Class Reunion

This weekend I returned from my 45th high school class reunion. It was a wonderful weekend…got to see lots of “old” friends. Yes, we are in our 60s. However, if you had seen us on the dance floor, you might not have believe it to be so. Saturday night, our favorite local band provided the music. The “Dynamics” were solid as always. Over 550 students walked across our stage – the class of 1965. We were young and so naive, but we were also resourceful. We have lost 50 of those dear friends over the years – several of them succumbing in their late teens and early 20s. When I think of high school (remember I taught school for 40 years … 22 of those at the high school level) I must say, whether it is a person’s 5th reunion, his 10th, or his 45th, what the movie “Never Been Kissed” says about the stereotypes are true. One still sees the girls who were always the prettiest, and the jocks who succeeded off the field, as well, and the brains, who own their own businesses, and, of course, that one person who used to make one’s heart flutter. It really does not change. Of course, we should all realize that. Psychologists tell us that a child’s personality is formed by the age of 2. So, why would we think a few dozen college degrees could change that? I was fortunate enough in the days of the Sputnik scare to have a high enough IQ to compete with those who had more financially than did I. Unfortunately, many of those with whom I grew as a child were not afforded those same opportunities. Some of those “still,” after all these years, feel they do not belong, and they avoid returning to such memories. I am more tenacious than that. I say “Make them deal with you.” If you think you did not belong, get the best revenge. Return and show them that you are successful despite what your critics may have thought. I am from WV. Remember we had the Hatfields and the McCoys. We believe in “getting even.” What I am saying is you cannot let others define you. You must not lose sight of who you are. You will always have those critics, but their voices should not be allowed to drown out your own inner voice. Listen to your heart. It will guide you to happiness. P.S. It is also great for the ego when you find someone in the group who has not aged as well as you did. LOL!!!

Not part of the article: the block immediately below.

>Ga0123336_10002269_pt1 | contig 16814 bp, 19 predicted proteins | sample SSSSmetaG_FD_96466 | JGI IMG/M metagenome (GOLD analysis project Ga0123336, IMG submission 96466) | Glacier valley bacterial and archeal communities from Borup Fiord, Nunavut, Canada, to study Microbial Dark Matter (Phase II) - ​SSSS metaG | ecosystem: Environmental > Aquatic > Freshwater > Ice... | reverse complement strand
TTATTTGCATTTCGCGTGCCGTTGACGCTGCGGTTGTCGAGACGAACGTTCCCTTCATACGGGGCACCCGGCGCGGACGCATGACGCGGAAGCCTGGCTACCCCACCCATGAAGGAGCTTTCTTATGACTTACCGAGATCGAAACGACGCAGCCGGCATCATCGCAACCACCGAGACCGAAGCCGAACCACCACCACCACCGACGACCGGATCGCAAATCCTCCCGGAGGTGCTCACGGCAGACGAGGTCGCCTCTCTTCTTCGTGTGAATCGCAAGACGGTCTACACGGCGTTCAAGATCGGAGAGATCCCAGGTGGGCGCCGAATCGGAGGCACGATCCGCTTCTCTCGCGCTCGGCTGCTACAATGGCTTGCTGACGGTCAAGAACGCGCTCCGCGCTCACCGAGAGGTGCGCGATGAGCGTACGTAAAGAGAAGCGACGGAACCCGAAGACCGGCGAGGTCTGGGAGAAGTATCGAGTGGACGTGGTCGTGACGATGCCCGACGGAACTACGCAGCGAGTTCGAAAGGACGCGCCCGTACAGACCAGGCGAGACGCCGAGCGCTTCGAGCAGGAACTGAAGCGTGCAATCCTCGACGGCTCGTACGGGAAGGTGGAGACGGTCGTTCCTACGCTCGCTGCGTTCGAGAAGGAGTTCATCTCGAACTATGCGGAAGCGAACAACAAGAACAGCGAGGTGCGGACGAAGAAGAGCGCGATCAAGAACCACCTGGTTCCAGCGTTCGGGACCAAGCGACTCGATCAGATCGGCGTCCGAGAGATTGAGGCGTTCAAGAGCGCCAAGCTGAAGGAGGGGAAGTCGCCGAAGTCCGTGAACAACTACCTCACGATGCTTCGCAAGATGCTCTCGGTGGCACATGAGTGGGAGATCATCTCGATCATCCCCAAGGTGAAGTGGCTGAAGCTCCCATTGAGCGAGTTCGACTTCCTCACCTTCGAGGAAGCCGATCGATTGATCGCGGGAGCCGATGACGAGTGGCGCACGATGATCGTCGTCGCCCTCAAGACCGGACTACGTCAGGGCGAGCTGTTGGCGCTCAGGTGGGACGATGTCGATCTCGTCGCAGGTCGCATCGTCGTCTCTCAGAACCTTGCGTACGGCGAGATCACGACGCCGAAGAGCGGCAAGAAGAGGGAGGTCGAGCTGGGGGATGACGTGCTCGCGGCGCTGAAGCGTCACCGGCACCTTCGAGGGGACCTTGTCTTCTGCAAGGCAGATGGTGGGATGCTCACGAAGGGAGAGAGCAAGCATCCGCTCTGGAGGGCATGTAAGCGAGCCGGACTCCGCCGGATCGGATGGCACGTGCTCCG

About Regina Jeffers

Regina Jeffers is the award-winning author of Austenesque, Regency and historical romantic suspense.
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2 Responses to Class Reunion

  1. jules says:

    I believe you are correct in what you said that we should not let people define who we are. It makes us ANGRY!! I was Angry for a very long time after H.S., it was not that I was ostracized, I was like wall paper that blends into the background. I didn’t get kissed till I was 24yrs old. I am stronger now, because I released my anger and stopped looking at myself through otheres eyes. I am trying to give my daughter the self confidence I never had. I still would not want to go back to H.S. for all the money in world be cause i have nothing to proove to them.

  2. Colby says:

    I was a lot like wallpaper too, only because I didn’t try hard enough to be something more. I felt that it would be weird to start opening up to people after two-three years of unintentional isolation. Plus, I was never good at initiating conversations.

    Going to college gave me a fresh start. I came to Boone two years ago with no connections, knowing that I would have to actively seek out people and make friends. During my freshman and sophomore years, I joined a service club I’m still active in today and found a bunch of nerdy guys to watch “Mystery Science Theater 3000” and go hiking with me. I am MUCH more social now than I have been in my entire life. Heck, I even dress a little differently. I have everything to prove, but it’s okay if the people at my high school reunion don’t notice. I made it, and that’s the only thing that matters.

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